First Aid: Ringworm
Ringworm is a common fungal infection of the skin seen most often on the scalp, body, feet ("athlete's foot"), or groin ("jock itch"). Ringworm isn't a worm — its name comes from how it looks, like a red ring or group of rings with clear centers.
Signs and Symptoms
On the skin:
- starts as a red, scaly patch or bump
- usually shaped like a circle with raised, tiny bumps around the edges (often with a scaly center)
On the scalp:
- may start as a round, reddish, pimple-like sore
- becomes patchy, flaky, scaly, or crusty (may first be mistaken for dandruff)
- causes swelling, soreness, redness, bald patches (usually circular), and broken hairs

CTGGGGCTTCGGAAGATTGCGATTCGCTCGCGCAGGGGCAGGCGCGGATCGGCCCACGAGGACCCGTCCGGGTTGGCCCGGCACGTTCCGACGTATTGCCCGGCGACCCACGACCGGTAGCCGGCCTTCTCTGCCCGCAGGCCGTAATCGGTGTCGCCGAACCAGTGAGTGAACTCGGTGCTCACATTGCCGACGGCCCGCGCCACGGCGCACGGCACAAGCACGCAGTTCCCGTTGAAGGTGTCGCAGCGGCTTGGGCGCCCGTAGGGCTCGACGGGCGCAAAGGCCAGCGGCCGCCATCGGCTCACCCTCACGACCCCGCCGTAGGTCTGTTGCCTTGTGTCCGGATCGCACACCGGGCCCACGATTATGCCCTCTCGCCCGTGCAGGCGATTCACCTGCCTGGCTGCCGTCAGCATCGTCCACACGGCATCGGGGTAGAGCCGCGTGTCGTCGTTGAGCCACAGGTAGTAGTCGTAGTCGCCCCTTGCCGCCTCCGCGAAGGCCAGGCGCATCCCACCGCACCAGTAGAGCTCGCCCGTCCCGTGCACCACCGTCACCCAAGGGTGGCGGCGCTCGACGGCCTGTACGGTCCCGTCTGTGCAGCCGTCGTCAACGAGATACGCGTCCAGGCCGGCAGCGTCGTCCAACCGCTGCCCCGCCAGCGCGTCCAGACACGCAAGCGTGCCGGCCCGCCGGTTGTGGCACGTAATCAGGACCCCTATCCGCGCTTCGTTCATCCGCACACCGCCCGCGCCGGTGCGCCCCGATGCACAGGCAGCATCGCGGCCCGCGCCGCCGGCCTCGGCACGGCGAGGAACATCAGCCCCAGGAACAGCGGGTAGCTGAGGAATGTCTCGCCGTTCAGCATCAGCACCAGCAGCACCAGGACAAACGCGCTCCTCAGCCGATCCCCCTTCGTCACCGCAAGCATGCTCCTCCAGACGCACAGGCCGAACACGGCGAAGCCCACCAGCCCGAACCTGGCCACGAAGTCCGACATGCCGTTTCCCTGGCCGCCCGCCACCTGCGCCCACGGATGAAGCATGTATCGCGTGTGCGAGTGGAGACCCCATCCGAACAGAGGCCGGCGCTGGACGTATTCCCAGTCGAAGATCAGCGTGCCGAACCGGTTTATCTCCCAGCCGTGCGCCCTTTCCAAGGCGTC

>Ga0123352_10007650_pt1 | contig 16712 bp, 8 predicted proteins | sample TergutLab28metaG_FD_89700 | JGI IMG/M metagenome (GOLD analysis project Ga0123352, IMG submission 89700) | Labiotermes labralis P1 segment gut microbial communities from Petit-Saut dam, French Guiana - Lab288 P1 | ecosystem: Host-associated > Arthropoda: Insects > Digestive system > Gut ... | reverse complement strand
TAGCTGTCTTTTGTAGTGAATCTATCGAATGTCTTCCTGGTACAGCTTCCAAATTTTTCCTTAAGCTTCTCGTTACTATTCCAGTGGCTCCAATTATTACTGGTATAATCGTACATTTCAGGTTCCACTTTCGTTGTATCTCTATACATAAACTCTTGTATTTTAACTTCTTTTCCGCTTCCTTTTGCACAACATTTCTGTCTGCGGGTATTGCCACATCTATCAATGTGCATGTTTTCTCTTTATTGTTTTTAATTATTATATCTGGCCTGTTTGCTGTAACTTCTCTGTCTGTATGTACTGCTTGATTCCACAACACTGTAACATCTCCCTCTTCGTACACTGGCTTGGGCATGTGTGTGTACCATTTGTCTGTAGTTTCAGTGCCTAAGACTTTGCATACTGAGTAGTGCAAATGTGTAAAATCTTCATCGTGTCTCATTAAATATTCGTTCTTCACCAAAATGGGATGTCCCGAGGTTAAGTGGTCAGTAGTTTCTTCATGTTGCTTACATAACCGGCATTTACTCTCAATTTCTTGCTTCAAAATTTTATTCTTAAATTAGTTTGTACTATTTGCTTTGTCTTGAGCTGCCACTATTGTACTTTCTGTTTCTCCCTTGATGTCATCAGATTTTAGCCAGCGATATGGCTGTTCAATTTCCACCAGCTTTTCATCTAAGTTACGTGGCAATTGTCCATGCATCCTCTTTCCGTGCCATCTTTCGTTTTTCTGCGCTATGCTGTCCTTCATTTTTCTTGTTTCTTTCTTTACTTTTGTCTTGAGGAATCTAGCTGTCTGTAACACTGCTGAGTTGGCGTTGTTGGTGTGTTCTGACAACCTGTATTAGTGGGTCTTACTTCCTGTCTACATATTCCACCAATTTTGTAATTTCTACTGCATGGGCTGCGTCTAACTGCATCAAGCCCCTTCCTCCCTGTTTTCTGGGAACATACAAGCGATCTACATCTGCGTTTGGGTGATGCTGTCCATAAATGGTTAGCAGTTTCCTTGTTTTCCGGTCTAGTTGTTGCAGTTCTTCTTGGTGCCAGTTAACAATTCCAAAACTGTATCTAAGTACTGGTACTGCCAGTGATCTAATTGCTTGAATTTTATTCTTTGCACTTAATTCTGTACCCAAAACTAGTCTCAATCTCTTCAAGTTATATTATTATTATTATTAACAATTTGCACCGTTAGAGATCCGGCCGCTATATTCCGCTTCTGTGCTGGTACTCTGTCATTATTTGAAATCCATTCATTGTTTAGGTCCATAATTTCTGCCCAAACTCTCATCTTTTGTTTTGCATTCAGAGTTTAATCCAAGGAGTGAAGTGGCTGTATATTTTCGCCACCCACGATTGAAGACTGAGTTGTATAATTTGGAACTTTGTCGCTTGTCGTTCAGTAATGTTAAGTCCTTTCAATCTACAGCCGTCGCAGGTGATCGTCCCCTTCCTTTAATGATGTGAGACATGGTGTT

What to Do
- Call your doctor if you think your child has signs of ringworm.
- Follow the doctor's treatment instructions carefully. Depending on the type and site of the infection, these may include using over-the-counter or prescription cream for the skin, or prescription oral (taken by mouth) medicine for the scalp.
- Discourage your child from picking at the infected area because this could cause another type of infection.
- Call your doctor if the area gets redder, is swollen, or develops pus.
Prevent ringworm by encouraging your kids to:
- not share combs, brushes, hair accessories, pillows, hats, cellphones, and headphones
- wear flip-flops at the pool or in the locker room shower
- wash sports clothing regularly
- shower after contact sports
- wash their hands well and often
- Jock Itch
- Athlete's Foot
- Skin, Hair, and Nails: The Body’s Protective Layer
- Germs: Bacteria, Viruses, Fungi, and Protozoa
Note: All information is for educational purposes only. For specific medical advice, diagnoses, and treatment, consult your doctor.
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